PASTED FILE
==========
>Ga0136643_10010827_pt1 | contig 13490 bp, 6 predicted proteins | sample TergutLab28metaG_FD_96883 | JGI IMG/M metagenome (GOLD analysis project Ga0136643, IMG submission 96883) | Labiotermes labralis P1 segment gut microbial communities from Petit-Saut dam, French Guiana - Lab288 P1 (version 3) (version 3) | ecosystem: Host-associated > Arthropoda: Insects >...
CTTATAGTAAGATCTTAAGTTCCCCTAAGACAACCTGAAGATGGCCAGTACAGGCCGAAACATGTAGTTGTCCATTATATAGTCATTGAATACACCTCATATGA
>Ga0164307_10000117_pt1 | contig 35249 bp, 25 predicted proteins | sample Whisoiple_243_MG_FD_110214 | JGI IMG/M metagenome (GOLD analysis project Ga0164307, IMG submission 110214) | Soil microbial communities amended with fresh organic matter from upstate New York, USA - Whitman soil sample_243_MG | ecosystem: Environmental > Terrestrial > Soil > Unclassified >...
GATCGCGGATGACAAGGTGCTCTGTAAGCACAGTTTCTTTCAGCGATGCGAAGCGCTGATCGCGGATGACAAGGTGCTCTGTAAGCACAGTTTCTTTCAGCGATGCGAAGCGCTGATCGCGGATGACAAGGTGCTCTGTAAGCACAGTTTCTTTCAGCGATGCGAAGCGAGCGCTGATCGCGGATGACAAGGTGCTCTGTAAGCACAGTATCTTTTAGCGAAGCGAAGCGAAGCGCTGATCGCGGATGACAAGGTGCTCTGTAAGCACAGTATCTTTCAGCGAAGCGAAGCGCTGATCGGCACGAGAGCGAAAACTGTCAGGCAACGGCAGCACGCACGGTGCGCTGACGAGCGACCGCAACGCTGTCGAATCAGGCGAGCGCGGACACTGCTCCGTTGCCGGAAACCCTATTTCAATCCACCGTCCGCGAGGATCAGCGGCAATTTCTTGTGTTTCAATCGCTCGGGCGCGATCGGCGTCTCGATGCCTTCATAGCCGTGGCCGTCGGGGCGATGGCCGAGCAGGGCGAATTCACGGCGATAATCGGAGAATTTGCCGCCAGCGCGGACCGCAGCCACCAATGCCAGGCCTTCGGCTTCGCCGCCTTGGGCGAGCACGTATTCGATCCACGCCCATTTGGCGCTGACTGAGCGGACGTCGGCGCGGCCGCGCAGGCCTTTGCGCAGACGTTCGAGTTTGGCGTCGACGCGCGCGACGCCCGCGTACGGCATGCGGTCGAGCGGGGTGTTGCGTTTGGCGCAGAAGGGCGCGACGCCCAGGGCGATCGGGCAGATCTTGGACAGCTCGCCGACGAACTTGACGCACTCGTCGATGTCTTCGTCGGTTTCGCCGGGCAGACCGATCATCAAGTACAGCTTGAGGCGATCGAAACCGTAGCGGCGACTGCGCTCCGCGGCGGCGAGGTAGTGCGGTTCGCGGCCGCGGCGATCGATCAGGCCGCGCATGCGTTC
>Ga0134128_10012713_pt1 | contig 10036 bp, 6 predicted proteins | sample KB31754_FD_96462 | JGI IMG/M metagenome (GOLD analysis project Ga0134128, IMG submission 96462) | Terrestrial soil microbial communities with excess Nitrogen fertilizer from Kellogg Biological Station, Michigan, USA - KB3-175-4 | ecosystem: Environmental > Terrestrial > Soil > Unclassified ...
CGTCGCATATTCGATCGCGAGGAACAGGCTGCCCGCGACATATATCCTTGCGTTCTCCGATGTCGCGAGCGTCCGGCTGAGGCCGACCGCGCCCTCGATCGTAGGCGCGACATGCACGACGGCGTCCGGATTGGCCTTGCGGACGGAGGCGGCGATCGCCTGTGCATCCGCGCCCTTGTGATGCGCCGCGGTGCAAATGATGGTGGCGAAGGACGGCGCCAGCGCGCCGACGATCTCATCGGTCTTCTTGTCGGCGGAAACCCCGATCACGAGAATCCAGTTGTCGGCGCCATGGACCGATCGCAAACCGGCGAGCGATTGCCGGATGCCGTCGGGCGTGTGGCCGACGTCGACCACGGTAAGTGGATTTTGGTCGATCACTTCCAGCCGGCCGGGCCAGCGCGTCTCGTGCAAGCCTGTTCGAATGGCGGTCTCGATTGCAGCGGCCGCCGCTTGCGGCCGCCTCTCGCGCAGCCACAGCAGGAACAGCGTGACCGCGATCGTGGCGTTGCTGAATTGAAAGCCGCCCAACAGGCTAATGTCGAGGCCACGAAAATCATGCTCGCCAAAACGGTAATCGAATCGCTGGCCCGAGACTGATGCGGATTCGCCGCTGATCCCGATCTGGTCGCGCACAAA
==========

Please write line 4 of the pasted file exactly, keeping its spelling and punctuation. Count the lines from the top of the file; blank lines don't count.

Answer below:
GATCGCGGATGACAAGGTGCTCTGTAAGCACAGTTTCTTTCAGCGATGCGAAGCGCTGATCGCGGATGACAAGGTGCTCTGTAAGCACAGTTTCTTTCAGCGATGCGAAGCGCTGATCGCGGATGACAAGGTGCTCTGTAAGCACAGTTTCTTTCAGCGATGCGAAGCGAGCGCTGATCGCGGATGACAAGGTGCTCTGTAAGCACAGTATCTTTTAGCGAAGCGAAGCGAAGCGCTGATCGCGGATGACAAGGTGCTCTGTAAGCACAGTATCTTTCAGCGAAGCGAAGCGCTGATCGGCACGAGAGCGAAAACTGTCAGGCAACGGCAGCACGCACGGTGCGCTGACGAGCGACCGCAACGCTGTCGAATCAGGCGAGCGCGGACACTGCTCCGTTGCCGGAAACCCTATTTCAATCCACCGTCCGCGAGGATCAGCGGCAATTTCTTGTGTTTCAATCGCTCGGGCGCGATCGGCGTCTCGATGCCTTCATAGCCGTGGCCGTCGGGGCGATGGCCGAGCAGGGCGAATTCACGGCGATAATCGGAGAATTTGCCGCCAGCGCGGACCGCAGCCACCAATGCCAGGCCTTCGGCTTCGCCGCCTTGGGCGAGCACGTATTCGATCCACGCCCATTTGGCGCTGACTGAGCGGACGTCGGCGCGGCCGCGCAGGCCTTTGCGCAGACGTTCGAGTTTGGCGTCGACGCGCGCGACGCCCGCGTACGGCATGCGGTCGAGCGGGGTGTTGCGTTTGGCGCAGAAGGGCGCGACGCCCAGGGCGATCGGGCAGATCTTGGACAGCTCGCCGACGAACTTGACGCACTCGTCGATGTCTTCGTCGGTTTCGCCGGGCAGACCGATCATCAAGTACAGCTTGAGGCGATCGAAACCGTAGCGGCGACTGCGCTCCGCGGCGGCGAGGTAGTGCGGTTCGCGGCCGCGGCGATCGATCAGGCCGCGCATGCGTTC